Sunday, 7 July 2019

Going round in circles

It really does feel like I'm repeating myself at the moment going to the same sorts of events. Both of this weeks outings left me feeling a bit flat at the end of the day. I didn';t think I'd come away with anything worthwhile at all. Although looking through the silly number of frames I taken didn't produce as large a selection to 'tell the story of the day' on either ocassion, I did  have a few pictures which could find a place in the sheep project as a whole. I should know by now that's the way with longer projects.

Friday was a sheep dog auction that was down on entries, so not many folk about. This time I resisted the temptation to photograph the dogs on the field using a telephoto and concentrated on getting in close with my little 'kit' zoom. I don't know if it's boredom or an experimental nature, but I keep playing around with less than standard compositions. A lot don't work at all and many I like raise the eyebrows of others!

Before I set off I was hoping to improve my record of the micro-chip scanning of dogs on booking in. But as there weren't many entries that was mostly over by the time I arrived, even though I thought I'd got there in good time. I got two chances and one 'nearly' picture.

I also wanted to get some shots of the trailer used as the on-field office. But again that didn't quite work out.

Other than that it was more of the usual fare. dogs looking cute and general scenes.

When the sun was out it got warm and the ice cream van was well patronised. Seeing people licking their vanilla cones I put my Martin Parr hat on. His is not a style which is as easily mimicked as you might imagine!

The thing I'm constantly striving for is pictures which aren't 'record shots', or the sort of stuff you'd see reporting an event in the local free sheet or in Lancashire Life, but also not so 'arty' that the subject becomes irrelevant. It's a difficult balance to strike, making pictures which tell the story and give a flavour of what's happening and yet which stand as pictures on their formal structure.I suppose it's that challenge which keeps me going back for more. And back for more I was the next day at an agricultural show!

I wasn't really in the mood when I got there and the low turnout of sheep didn't help either. However things picked up as the day wore on. Even though I did spend a lot of time looking. This time I took the do-it-all zoom plus a 20mm and a 50mm in case I fancied being radical. The extra focal length of the DIA lens was useful round the sheep pens where access and angles were restricted. Not that there was much to catch my eye and I resorted to looking for detail shots plus the usual stuff like sheep tarting up..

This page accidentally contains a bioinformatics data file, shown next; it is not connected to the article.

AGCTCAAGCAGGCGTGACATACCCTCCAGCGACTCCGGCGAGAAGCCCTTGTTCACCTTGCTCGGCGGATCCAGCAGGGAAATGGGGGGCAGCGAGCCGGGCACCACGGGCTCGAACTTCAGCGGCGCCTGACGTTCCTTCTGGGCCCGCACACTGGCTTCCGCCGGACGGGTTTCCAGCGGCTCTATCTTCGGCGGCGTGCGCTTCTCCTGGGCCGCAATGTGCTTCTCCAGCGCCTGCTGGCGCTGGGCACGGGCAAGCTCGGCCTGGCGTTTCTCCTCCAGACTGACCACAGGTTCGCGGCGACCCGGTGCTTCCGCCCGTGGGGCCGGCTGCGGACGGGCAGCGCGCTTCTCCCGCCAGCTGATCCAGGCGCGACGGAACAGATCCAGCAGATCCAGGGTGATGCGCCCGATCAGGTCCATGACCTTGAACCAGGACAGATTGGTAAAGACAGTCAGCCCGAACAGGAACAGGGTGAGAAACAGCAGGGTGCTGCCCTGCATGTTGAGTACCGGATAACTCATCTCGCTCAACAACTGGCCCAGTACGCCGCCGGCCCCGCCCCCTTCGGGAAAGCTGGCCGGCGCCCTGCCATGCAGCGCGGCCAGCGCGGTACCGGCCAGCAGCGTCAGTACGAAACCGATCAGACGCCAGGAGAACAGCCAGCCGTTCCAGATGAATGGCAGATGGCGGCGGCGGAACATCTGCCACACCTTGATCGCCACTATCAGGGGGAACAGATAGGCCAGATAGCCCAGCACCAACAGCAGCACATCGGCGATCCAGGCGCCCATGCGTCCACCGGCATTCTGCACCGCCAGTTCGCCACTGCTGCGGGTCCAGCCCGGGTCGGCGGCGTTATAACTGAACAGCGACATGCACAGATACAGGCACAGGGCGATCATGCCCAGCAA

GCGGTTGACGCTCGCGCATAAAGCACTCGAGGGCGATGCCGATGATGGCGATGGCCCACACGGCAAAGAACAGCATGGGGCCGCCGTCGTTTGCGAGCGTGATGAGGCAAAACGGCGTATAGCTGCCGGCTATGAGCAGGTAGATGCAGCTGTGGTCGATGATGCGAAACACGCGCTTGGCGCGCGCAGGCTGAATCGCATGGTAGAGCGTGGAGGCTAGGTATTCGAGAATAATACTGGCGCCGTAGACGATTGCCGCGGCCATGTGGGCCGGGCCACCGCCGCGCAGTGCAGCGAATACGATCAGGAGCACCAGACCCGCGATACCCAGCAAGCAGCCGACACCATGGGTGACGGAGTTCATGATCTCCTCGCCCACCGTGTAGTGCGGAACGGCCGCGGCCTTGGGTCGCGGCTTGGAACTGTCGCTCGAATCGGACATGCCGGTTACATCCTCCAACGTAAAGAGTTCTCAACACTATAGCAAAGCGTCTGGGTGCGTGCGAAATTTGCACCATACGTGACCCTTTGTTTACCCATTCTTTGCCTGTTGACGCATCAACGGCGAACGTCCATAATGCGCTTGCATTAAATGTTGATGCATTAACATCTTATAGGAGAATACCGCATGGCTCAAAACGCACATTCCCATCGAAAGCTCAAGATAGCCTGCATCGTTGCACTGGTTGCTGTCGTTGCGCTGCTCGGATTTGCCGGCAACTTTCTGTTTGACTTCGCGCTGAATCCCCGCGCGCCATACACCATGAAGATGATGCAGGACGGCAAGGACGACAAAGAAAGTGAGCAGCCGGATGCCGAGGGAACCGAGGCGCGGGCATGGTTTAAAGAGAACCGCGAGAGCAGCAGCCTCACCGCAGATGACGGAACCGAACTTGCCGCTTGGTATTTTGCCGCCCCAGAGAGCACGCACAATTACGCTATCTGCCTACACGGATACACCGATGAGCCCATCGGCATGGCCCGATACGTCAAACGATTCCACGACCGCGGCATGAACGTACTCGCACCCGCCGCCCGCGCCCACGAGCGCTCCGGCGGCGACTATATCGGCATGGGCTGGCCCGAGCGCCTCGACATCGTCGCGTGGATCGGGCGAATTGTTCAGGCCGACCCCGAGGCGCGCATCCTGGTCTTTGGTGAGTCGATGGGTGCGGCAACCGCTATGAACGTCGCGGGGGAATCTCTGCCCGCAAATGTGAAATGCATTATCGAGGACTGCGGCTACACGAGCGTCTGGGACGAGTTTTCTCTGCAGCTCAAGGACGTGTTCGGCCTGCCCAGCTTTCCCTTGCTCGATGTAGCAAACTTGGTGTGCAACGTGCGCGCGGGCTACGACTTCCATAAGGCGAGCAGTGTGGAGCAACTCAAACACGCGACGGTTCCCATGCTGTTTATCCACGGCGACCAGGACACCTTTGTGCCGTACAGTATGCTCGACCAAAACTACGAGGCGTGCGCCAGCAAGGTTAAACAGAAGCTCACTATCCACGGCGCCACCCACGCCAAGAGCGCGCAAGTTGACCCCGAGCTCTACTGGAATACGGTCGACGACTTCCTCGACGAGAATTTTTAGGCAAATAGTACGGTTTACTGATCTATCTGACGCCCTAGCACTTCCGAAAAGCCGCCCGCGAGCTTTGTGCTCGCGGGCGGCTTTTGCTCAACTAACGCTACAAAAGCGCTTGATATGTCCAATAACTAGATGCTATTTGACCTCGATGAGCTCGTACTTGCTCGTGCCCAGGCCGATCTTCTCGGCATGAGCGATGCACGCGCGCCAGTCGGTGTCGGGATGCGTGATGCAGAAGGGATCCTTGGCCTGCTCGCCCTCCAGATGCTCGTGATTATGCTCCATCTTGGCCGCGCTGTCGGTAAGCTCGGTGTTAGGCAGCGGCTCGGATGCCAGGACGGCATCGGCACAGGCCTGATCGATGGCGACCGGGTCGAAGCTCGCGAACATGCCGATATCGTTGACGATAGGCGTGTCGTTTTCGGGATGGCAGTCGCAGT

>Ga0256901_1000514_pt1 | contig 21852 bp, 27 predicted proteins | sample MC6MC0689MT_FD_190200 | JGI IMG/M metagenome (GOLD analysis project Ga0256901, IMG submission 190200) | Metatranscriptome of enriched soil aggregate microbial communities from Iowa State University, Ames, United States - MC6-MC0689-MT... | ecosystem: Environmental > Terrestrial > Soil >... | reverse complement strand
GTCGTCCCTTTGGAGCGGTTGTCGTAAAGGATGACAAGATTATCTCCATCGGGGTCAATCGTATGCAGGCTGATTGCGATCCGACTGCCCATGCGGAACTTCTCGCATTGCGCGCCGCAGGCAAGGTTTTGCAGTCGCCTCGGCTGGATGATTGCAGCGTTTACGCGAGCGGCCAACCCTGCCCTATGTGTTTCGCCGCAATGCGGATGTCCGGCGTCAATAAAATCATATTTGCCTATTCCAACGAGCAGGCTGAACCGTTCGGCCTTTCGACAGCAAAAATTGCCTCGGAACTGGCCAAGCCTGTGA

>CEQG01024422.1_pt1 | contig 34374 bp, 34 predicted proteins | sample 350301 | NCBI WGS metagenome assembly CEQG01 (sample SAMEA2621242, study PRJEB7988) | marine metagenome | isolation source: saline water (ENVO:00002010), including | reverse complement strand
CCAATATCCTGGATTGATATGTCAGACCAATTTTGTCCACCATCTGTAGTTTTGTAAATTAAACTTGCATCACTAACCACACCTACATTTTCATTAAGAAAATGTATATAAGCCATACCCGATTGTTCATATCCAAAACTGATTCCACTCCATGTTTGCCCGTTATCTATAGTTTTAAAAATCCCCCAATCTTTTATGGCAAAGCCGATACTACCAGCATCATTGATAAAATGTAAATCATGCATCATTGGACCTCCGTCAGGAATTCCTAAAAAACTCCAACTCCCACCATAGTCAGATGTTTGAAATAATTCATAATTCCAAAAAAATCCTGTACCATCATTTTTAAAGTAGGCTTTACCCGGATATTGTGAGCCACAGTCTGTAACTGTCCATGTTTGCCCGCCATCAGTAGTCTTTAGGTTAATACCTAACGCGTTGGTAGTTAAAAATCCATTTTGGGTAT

It was a little unusual to see a priest judging the Suffolks. I thought I'd been transported to Craggy Island for a moment! I failed to get a shot which showed his dog collar clearly though.

Where I was slightly more successful was photographing the sheep dog and sheep shearing displays. The longer lens again came in handy for the former, and I got some better pictures than at the previous display I'd photographed. The waterfowl being more cooperative and the light brighter helped.

Having photographed the shearing demo last year I was in two minds about bothering this time round. Not only that but I'd put most of my gear back in the car and almost left for home because my bad foot was aching. However after a sit down I stuck the 50mm on teh camera and the 20mm in a jacket pocket and went back travelling light.

While I didn't get anything other than snaps doing it, I found myself more confident in taking pictures of people close up with these lenses. Very strange. As the shearing was about to commence I wandered over for a look. It was being held in the main ring so I imagined the lenses I had with me would be useless, but the barriers were moved and the public allowed into the ring for a better view. I joined them, kneeling down to get a more useful angle and allow people to look over me.

At first I thought I'd picked a bad spot as the sun was in my face but that nearly worked to my benefit as it backlit the fleeces as they were thrown up to spread them before rolling. There wasn't much time for the demonstration, which meant I couldn't develop ideas, but I got a couple of pictures which will fill a gap in the project for now.

What this episode proved once more is that limiting the gear you use forces you to think more creatively. With lenses that means viewpoint selection and framing. Dare I go to the Great Yorkshire Show with just my trusty 28mm and 50mm lenses? Or how about the 35mm and nothing else? Eek!

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